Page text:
I do not recommend vacuum (plastic) packaging because of the chemical contamination from the plastic.
TEMPERATURE AND TIME
Temperature has a decisive impact on histamine production and is the most important factor to monitor particular for animal protein.
The time that animal protein is exposed to temperature abuse will determine the ultimate level of histamines.
Control the temperature during transportation, storage, and food processing, and you largely control the levels of histamine.
The effect of temperature on food has been extensively researched.
Animal products held at between 5 – 60 degrees Celsius (40 – 140 Fahrenheit) is in the danger zone for the production of histamines and biogenic amines.
Once formed, histamine is difficult to destroy. Therefore, if histamine accumulates in the product before cooking, it will be there after cooking.
It is possible, however, to stop it from reproducing.
Refrigerating or freezing foods (at 5 degrees Celcius or under) significantly slows replication. Freezing animal products is the best weapon to reduce histamine.
Whilst cooking foods above 75 degrees Celcius halts histamine replication.
This has several practical implications for safe food handling.
The temperature at which produce is held (particularly dairy products, meat, fish, seafood) between the time it is processed, and eaten, often defines the histamine levels of fresh produce.
Fish can be eaten if gutted, within twelve hours of the catch, and not temperature abused (by storage above 5 degrees Celcius) in the supply chain is generally safe.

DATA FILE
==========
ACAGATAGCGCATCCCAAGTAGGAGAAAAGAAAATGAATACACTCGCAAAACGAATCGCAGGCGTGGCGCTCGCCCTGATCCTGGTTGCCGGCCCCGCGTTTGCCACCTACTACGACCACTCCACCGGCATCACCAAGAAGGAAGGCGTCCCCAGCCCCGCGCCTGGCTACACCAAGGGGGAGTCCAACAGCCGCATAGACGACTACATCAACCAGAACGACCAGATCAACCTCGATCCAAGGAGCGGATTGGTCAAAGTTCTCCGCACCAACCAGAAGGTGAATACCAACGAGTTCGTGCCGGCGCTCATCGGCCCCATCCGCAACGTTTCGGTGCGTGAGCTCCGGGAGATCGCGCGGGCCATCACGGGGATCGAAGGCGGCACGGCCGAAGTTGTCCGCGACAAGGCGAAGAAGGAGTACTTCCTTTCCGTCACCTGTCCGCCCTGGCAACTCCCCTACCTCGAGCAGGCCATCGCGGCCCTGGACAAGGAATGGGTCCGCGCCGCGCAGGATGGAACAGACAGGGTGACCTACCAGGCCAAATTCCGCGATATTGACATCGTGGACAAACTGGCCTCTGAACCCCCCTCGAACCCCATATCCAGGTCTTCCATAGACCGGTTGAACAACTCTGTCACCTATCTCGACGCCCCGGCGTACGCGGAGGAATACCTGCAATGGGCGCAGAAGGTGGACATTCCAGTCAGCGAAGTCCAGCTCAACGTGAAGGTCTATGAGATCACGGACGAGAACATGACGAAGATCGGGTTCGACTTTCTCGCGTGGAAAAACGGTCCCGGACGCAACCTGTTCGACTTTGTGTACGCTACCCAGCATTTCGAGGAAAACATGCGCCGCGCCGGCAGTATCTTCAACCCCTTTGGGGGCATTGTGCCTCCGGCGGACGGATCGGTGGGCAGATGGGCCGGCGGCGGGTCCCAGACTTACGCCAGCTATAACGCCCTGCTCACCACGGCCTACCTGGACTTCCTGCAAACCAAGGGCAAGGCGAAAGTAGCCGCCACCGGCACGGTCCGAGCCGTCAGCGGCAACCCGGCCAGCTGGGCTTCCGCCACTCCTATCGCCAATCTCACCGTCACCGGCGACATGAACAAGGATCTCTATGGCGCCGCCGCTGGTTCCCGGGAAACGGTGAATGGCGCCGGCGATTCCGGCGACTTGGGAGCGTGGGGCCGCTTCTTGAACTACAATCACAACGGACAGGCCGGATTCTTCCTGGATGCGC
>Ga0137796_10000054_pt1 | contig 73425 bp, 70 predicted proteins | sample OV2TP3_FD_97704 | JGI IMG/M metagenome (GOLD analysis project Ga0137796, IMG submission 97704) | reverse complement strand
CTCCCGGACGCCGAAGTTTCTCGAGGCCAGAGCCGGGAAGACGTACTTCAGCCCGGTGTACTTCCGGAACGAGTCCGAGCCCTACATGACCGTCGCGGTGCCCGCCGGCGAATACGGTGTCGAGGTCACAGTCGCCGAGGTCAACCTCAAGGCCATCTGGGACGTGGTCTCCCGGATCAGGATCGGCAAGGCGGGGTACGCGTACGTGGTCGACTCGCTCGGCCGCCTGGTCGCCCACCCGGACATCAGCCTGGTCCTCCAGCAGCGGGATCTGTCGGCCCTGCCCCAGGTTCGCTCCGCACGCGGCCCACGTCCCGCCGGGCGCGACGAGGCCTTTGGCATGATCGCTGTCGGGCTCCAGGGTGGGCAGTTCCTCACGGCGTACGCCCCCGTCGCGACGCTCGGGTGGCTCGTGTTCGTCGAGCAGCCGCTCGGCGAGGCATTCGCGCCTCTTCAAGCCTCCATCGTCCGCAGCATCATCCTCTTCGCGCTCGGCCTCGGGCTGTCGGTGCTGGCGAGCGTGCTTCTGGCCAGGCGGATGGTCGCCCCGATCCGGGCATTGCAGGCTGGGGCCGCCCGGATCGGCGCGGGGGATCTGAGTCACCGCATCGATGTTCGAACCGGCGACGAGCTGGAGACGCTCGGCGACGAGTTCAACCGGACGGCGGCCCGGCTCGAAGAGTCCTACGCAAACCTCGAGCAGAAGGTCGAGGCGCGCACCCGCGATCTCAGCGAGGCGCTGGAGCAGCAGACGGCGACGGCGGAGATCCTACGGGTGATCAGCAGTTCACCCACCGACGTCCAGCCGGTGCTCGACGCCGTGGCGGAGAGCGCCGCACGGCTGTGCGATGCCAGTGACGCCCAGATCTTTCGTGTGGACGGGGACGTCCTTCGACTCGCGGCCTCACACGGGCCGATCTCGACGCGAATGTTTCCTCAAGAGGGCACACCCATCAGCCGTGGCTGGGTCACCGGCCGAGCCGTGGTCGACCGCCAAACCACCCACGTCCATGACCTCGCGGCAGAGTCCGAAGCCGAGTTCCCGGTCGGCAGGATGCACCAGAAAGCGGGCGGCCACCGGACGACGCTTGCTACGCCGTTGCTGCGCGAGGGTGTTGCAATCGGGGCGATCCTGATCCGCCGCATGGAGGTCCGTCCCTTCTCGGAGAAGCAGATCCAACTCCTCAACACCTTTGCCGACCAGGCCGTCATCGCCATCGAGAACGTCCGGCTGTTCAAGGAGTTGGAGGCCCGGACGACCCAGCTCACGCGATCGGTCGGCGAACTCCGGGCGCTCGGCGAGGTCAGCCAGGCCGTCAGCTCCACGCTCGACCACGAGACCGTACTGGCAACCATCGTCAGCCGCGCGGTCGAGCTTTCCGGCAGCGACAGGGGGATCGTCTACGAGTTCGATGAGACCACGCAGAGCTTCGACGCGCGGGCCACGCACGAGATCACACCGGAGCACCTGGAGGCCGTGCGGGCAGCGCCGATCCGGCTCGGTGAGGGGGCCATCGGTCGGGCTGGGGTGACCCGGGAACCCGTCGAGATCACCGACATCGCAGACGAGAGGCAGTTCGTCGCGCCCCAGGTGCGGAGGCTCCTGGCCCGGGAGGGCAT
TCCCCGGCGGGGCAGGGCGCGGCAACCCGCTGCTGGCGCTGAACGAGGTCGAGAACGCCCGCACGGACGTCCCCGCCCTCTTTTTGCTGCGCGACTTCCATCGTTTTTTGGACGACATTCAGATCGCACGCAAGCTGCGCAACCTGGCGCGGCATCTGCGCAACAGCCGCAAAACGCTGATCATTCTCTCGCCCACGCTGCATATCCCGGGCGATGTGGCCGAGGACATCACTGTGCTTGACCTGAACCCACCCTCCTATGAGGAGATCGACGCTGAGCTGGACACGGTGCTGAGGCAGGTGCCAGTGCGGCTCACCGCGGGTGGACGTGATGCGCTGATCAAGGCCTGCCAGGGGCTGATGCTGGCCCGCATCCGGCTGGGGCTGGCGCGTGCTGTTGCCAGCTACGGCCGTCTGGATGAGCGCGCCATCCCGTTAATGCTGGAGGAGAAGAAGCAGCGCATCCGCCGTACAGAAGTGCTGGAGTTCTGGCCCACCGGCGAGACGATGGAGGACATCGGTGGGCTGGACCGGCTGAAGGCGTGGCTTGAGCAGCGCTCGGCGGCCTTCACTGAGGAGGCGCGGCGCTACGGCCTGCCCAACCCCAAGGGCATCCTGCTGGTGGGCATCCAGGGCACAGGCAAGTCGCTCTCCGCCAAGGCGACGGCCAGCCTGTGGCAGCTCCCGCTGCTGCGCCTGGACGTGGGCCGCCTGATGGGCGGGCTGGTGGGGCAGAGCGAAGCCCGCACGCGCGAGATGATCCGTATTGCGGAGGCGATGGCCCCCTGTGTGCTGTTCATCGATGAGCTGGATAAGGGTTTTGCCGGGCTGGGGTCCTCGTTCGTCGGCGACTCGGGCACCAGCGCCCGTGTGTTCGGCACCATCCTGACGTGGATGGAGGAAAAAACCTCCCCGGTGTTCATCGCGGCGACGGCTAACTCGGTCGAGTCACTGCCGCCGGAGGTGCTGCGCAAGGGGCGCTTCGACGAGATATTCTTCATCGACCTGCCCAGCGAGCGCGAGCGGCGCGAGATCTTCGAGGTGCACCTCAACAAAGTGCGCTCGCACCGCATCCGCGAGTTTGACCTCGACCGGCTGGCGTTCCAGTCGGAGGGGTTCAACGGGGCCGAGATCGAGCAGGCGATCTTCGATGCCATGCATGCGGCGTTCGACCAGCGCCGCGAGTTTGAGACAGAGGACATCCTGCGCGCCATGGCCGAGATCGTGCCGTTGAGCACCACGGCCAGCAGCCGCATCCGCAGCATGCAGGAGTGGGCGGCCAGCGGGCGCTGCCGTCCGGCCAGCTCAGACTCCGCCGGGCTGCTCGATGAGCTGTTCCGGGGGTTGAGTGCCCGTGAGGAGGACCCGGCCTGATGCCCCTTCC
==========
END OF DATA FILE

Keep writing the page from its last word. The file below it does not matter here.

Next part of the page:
Chicken, rabbit, lamb, and other lower histamine animal protein, which do not require hanging to be edible, are generally safe provided they have not been temperature-abused in the supply chain.
The larger the animal the longer it needs to be hung to be edible and therefore the longer it is exposed to temperature abuse. This is why the smaller the animals are more easily tolerated by histamine intolerant people.
As a general rule, sourcing animal protein locally, as opposed to from long distances, minimizes the chance that there will be a break-down in the supply chain.
We are also part of the supply chain.
Transporting animal products briefly in a cooler bag, then placing it straight into the fridge or freezer, ensureS that we are not part of the supply chain breakdown.
Freezing foods halts histamine production. Room temperature is in the danger zone.
As a general rule left-overs of animal products and cooked grains which are acidic may be problematic. Whereas leftovers of fruit and vegetables may be tolerated.
Food should also be stored in air-tight (glass) containers in the fridge or freezer.
THAWING OF FOODS
Thawing of foods, which requires exposure to the danger zone temperatures, presents a challenge.
A 2017 study looked at three different methods of thawing fish; immersion in water, cold water, and at room temperature. It found that thawing in cold water minimized histamine levels. Also that gutting the fish reduced histamine formation.
To defrost foods using a cold water bath, produce should be placed in leak-proof packaging and submerged in cold tap water. The water should be changed every 30 minutes to ensure the produce stays cold enough.
The study did not look at defrosting in the fridge. However, this is likely to be another viable alternative, and a little more practical, although it will take longer.
The method of cooking of animal protein (rather than other foods – where there is much more latitude) is important.
All raw animal protein should be thoroughly cooked at a temperature above 75 degrees Celcius before eating.
A 2017 Korean study looked at different cooking methods. The study suggested that cooking methods of animal protein (such as grilling or frying) that removing water concentrated (rather than increased) histamines. The study was far from conclusive.
I mention this study, simply because these findings, were more or less consistent with studies looking at the effect of cooking methods on anti-nutrients.